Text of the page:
Syed met Lee, from a Korean immigrant family, when they were students at Woodlawn High School, Baltimore County.
The podcast has examined the difficulties of finding a balance between being a good Muslim born to Pakistani immigrant parents and being a teenager growing up in a big American city. Syed smoked, drank and had girlfriends – and concealed all these activities from his conservative parents.
Syed and Lee became friends at some point during the spring of 1998, and began a romantic relationship soon after.
Koenig reads deeply personal excerpts from Lee’s diary in her podcast that offer an insight into the way Lee felt during and after the relationship. From what she writes, and from what their friends say, they were a normal teenage couple who had normal fights and break-ups, followed by normal make-ups.
They kept their relationship secret from their families for fear they would try to split them up. Syed’s fears were proved correct later that year when his parents found him with Lee at his homecoming dance and made him leave. According to Lee’s diary, it was too much to handle and the pair split soon after.
In one entry, she wrote: “He told me that his religion means life to him. He tried to remain a faithful Muslim all his life, but he fell in love with me, which is a great sin. But he told me there is no way he’ll ever leave me, because he can’t imagine a life without me. Then he said that one day he’ll have to choose between me and his religion.”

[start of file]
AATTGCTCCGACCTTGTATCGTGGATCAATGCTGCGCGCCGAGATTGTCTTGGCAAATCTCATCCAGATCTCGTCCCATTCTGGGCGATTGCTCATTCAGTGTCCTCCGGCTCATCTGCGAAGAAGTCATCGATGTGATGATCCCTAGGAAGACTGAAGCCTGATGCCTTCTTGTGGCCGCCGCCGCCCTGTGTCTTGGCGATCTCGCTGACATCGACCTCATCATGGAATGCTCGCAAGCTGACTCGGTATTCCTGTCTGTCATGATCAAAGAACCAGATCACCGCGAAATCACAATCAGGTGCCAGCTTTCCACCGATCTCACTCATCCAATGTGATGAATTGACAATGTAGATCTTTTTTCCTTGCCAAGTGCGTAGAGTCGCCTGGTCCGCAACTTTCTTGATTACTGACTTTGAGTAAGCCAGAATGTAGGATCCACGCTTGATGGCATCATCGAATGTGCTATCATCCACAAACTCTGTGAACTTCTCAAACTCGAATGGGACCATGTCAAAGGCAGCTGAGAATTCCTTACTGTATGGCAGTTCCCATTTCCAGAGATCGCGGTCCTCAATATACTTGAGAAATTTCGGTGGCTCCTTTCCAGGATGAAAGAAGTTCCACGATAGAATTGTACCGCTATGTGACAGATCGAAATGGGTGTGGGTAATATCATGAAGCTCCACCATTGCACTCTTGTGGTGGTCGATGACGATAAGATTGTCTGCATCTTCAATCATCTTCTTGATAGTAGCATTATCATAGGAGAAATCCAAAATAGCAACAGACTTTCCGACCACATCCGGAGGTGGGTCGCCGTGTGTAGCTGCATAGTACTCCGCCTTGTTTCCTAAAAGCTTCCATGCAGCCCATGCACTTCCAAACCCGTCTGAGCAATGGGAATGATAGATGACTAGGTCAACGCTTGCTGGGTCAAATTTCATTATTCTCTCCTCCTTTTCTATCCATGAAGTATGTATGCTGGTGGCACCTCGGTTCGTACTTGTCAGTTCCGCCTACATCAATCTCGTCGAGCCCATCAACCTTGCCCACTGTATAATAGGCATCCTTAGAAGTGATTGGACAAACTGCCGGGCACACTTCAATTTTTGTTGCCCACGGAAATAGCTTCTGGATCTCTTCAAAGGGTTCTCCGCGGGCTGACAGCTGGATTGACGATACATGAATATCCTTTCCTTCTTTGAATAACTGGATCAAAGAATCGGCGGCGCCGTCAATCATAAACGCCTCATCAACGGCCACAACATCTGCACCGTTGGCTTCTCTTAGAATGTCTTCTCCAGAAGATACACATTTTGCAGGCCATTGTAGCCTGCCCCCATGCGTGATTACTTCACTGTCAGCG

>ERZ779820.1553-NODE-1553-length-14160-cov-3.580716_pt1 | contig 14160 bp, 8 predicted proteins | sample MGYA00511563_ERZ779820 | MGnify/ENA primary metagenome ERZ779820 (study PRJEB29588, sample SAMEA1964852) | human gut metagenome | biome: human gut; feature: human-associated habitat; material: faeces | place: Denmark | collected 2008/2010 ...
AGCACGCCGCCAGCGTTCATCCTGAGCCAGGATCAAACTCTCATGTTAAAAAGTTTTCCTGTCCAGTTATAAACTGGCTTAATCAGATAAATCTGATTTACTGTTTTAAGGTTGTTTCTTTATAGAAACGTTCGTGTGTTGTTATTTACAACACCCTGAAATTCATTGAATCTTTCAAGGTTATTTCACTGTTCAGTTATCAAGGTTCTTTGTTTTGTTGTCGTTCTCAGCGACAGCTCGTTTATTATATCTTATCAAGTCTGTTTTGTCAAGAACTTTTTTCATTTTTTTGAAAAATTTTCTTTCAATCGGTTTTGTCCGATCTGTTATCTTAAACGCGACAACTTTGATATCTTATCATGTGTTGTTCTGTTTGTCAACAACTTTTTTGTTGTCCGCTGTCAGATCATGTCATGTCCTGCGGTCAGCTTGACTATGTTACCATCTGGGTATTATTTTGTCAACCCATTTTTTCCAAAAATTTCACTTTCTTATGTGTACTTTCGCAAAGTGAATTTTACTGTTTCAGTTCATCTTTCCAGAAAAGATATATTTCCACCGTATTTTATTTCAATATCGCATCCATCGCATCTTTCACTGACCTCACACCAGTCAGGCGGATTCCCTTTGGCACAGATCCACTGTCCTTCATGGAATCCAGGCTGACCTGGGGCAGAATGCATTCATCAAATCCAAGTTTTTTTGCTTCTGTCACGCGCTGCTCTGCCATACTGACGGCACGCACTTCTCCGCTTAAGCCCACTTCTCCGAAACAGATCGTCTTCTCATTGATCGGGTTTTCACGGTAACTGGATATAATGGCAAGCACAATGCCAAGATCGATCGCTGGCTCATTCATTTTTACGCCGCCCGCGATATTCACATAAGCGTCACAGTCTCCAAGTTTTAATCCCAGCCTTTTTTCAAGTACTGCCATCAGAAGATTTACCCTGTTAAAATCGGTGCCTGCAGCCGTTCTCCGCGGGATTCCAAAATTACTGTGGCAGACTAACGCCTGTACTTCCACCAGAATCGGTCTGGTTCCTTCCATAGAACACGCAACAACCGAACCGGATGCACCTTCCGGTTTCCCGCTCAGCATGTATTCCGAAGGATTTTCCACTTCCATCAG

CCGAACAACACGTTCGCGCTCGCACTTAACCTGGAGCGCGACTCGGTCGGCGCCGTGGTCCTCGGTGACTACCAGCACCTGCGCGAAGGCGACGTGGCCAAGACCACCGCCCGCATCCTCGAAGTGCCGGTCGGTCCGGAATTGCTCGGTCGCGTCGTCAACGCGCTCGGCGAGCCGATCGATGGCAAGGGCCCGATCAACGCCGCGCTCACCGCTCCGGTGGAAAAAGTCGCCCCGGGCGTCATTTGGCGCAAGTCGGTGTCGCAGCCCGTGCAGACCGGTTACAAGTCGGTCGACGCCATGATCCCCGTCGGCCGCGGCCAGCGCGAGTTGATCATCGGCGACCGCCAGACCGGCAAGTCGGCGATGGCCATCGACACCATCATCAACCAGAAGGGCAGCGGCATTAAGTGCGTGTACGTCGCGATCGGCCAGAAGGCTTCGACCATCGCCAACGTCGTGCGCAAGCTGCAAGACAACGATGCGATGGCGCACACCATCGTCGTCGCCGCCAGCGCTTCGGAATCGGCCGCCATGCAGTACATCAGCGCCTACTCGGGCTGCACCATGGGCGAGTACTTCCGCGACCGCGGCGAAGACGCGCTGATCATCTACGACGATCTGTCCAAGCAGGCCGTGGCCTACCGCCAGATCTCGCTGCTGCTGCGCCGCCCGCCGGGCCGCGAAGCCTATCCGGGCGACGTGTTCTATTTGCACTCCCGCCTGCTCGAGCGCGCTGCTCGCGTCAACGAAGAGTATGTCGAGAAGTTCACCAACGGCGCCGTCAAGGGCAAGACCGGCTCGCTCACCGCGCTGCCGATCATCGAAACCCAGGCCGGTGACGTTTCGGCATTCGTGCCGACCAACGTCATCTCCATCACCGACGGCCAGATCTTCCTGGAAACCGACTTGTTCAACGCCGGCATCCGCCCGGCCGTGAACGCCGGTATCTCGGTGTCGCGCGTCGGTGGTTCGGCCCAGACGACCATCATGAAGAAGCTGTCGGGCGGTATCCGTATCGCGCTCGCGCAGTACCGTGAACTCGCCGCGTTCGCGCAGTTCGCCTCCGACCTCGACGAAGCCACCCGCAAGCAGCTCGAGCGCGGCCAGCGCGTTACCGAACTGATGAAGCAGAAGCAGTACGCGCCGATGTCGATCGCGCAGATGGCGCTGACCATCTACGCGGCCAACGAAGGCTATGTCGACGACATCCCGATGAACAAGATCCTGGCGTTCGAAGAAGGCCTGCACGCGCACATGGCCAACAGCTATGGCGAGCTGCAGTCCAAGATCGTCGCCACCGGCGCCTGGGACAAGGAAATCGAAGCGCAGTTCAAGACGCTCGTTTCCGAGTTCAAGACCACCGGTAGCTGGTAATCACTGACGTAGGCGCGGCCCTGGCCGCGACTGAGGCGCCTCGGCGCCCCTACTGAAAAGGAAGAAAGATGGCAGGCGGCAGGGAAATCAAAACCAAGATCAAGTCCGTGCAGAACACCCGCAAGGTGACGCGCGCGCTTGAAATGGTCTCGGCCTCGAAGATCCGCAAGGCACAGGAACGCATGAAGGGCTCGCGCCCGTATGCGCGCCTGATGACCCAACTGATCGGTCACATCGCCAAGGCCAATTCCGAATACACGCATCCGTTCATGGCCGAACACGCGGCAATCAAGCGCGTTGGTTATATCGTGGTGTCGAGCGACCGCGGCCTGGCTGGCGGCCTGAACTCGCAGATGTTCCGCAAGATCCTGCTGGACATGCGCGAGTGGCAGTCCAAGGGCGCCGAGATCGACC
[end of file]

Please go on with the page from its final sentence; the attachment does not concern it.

Koenig has made much of the fact the majority of their friends remember them parting on fairly amicable terms and said Syed wasn’t anywhere near upset enough to kill Lee. There were a few, however, who said Syed didn’t handle the break-up well and might have been angry enough to strangle his ex.
By the start of the next year, Lee had a new boyfriend, Don, who worked with her at an optician’s.
In a diary entry on January 12, 1999, which turned out to be her last, she seemed happy and in love. Up until that point, most of which was covered in weeks one and two of the podcast, everything seemed fairly cut and dried. But then listeners heard more about Lee’s disappearance and, more importantly, learnt more about the main prosecution witness and Syed’s former friend, Jay.